V is for Veterinary

So we thought things were doing pretty well with Rosie, after the initial diagnosis of the oral fistula. But then she started slowly refusing to eat, and we realized she was losing weight, so back to the vet we went again, this time for blood tests. Naturally, they came back inconclusive, because apparently nothing with Rosie can ever be cut and dried. They gave us some medication to help calm her gut, we bought out the stock of beef baby food from every grocery store in the surrounding few miles (since that’s the only flavor she showed any interest in), and we settled in to see if things would improve.

And thankfully, they did. Slowly. Of course, she now refuses to eat the brand of cat food she was eating before, but we’re used to that kind of ‘fun’ (because it would be cheaper to buy cans of food by the case, except when the cat for whom you buy it is known to be picky and suddenly decide that a flavor she’s been eating for months is no longer acceptable, thus leaving you with a largely untouched stack of cans that are now useless). Luckily we found a brand she *will* eat, and over the past two weeks she’s been steadily improving, even gaining back nearly half the pound she lost in the two weeks prior.

Alas, along with the returning appetite came the returning mouth issues. We’ve been monitoring it for a couple days to see if it might clear up on its own, but no such luck. Our regular vet couldn’t get us in until some time next week, so we decided to bite the bullet and take her to the one that’s really close to our house (we don’t go to this one normally because they have this annoying tendency to push lots of expensive tests and treatments that are completely unnecessary, and sure enough, they did it this time too, ugh. Lucky we’re both very good at saying no).

Thankfully, instead of sending her home with a bottle of medicine (because while she’s super easy to pill, dosing her with liquid medication is a nightmare), they gave her a single shot that will supposedly do the trick. So now we get to sit back and wait, and keep an eye on hole in her mouth to see if it gets better.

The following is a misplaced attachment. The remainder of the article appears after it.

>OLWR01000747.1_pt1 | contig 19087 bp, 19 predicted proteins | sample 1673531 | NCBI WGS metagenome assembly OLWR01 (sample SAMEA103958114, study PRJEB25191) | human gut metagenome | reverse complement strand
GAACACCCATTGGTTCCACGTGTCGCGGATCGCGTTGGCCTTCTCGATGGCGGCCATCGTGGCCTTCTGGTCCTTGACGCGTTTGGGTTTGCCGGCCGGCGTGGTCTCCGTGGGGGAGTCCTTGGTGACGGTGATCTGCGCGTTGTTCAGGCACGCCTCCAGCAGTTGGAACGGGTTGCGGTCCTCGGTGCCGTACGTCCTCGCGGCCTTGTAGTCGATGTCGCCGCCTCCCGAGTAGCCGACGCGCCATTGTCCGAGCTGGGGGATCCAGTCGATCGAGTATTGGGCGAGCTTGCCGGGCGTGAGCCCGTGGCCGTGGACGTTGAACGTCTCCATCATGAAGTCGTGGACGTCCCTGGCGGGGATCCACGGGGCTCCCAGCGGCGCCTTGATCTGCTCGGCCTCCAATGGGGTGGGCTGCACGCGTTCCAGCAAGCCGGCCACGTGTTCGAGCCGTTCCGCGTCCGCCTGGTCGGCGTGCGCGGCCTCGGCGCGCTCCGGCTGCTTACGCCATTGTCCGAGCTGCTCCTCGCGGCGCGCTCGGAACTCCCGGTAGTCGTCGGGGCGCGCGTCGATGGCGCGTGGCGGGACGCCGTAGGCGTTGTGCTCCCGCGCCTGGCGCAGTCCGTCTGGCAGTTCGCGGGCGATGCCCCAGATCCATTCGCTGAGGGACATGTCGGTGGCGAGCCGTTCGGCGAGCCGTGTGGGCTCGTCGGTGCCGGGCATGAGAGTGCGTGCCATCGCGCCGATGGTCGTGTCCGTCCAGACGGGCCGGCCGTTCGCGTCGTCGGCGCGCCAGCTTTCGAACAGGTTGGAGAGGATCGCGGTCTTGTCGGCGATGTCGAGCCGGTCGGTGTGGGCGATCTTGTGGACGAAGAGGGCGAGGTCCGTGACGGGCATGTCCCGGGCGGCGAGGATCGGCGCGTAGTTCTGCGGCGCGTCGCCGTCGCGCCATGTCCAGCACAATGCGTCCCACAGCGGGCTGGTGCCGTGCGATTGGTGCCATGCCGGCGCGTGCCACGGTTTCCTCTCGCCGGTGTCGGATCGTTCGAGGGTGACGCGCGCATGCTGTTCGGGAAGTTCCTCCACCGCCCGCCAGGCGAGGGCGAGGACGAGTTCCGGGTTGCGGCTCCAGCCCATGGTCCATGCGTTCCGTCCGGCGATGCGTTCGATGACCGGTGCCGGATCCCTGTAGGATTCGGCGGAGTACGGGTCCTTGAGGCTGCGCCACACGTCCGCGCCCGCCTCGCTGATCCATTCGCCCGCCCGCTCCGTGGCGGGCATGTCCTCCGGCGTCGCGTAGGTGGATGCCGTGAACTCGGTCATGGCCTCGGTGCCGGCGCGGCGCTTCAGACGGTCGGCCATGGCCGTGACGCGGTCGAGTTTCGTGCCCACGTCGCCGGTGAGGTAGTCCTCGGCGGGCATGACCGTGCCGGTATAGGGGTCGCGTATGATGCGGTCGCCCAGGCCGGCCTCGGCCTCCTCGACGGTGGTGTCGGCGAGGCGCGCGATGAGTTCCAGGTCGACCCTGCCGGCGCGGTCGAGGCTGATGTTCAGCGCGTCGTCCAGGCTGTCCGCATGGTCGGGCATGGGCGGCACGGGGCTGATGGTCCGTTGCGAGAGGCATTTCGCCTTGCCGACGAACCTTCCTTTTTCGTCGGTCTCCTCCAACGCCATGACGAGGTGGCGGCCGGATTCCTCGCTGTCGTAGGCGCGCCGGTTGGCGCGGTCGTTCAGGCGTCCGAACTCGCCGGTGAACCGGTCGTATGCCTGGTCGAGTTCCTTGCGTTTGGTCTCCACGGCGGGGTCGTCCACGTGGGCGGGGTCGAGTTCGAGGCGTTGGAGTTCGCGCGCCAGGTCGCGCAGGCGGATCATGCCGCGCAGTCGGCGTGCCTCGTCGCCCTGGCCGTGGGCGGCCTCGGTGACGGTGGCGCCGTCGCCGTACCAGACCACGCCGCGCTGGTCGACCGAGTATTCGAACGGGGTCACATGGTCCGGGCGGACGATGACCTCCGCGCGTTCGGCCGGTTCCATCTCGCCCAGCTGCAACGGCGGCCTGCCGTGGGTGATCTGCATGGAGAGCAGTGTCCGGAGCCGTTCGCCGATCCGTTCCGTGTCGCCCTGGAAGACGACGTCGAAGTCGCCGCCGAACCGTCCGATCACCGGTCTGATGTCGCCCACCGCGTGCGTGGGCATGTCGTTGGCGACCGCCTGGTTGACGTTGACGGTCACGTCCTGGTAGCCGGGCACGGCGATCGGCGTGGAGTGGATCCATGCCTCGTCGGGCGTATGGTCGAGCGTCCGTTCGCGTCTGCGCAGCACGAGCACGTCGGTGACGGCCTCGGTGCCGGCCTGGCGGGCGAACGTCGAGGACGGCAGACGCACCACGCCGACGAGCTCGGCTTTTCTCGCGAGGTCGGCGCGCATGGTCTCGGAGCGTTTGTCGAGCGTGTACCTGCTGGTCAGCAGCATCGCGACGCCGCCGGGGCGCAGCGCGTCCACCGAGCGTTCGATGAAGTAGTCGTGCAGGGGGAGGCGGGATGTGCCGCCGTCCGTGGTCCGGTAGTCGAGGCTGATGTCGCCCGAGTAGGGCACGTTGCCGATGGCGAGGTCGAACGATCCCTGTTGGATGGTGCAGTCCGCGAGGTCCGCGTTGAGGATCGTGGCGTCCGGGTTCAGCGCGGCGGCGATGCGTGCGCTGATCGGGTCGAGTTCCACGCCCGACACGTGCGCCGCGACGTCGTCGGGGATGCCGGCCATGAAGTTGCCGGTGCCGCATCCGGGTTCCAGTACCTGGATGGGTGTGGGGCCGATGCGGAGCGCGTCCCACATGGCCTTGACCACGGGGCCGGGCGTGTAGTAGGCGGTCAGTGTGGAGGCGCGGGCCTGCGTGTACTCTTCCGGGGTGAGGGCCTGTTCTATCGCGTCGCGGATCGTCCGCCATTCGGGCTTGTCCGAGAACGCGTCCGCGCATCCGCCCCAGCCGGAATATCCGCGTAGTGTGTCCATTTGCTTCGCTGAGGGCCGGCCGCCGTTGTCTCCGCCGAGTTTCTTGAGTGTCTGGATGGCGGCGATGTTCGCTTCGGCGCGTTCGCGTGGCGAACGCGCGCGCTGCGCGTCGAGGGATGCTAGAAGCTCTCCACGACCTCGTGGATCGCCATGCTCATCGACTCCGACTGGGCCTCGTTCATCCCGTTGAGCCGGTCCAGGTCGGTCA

And whatever we do, we are not going to Google oral cancer. Nope. Not again.

The letter V is brought to you by the Blogging from A to Z Challenge

  • I totally understand the challenges of feeding a sick furbaby. My Princess was diagnosed with late stage kidney disease back in November, and it’s been a challenge. She’s doing really well though and has been able to gain back most of her lost weight. But it often requires 2-3 different culinary options before we find something she’ll eat that day… and just because she liked it yesterday is no guarantee she’ll eat it today! Seriously, I have enough cat food in my basement to last a non-picky eater well into the next century!

    Anyhow, I don’t know much about mouth issues, but have read that slippery elm is supposed to help a great deal for mouth sores. I believe the preferred method is to boil up some of the powder until it thickens a bit and then (once it’s cooled of course) you give it orally with a dropper. You can also just mix a bit with their food, but I believe that method is more for tummy troubles. Don’t know if that will help, but figured I’d toss it out there…

    Good luck with it. I’m sending purrs across the universe for Rosie…

  • I hope she starts improving soon! That sounds painful. I hear you on giving oral medication. Cat will take a pill without all that much trouble, but last summer pre- and post-amputation he was taking heavy-duty painkillers that were pre-measured in oral syringes that cost a fortune, and afterwards we’d be wondering whether we even got most of it into him.

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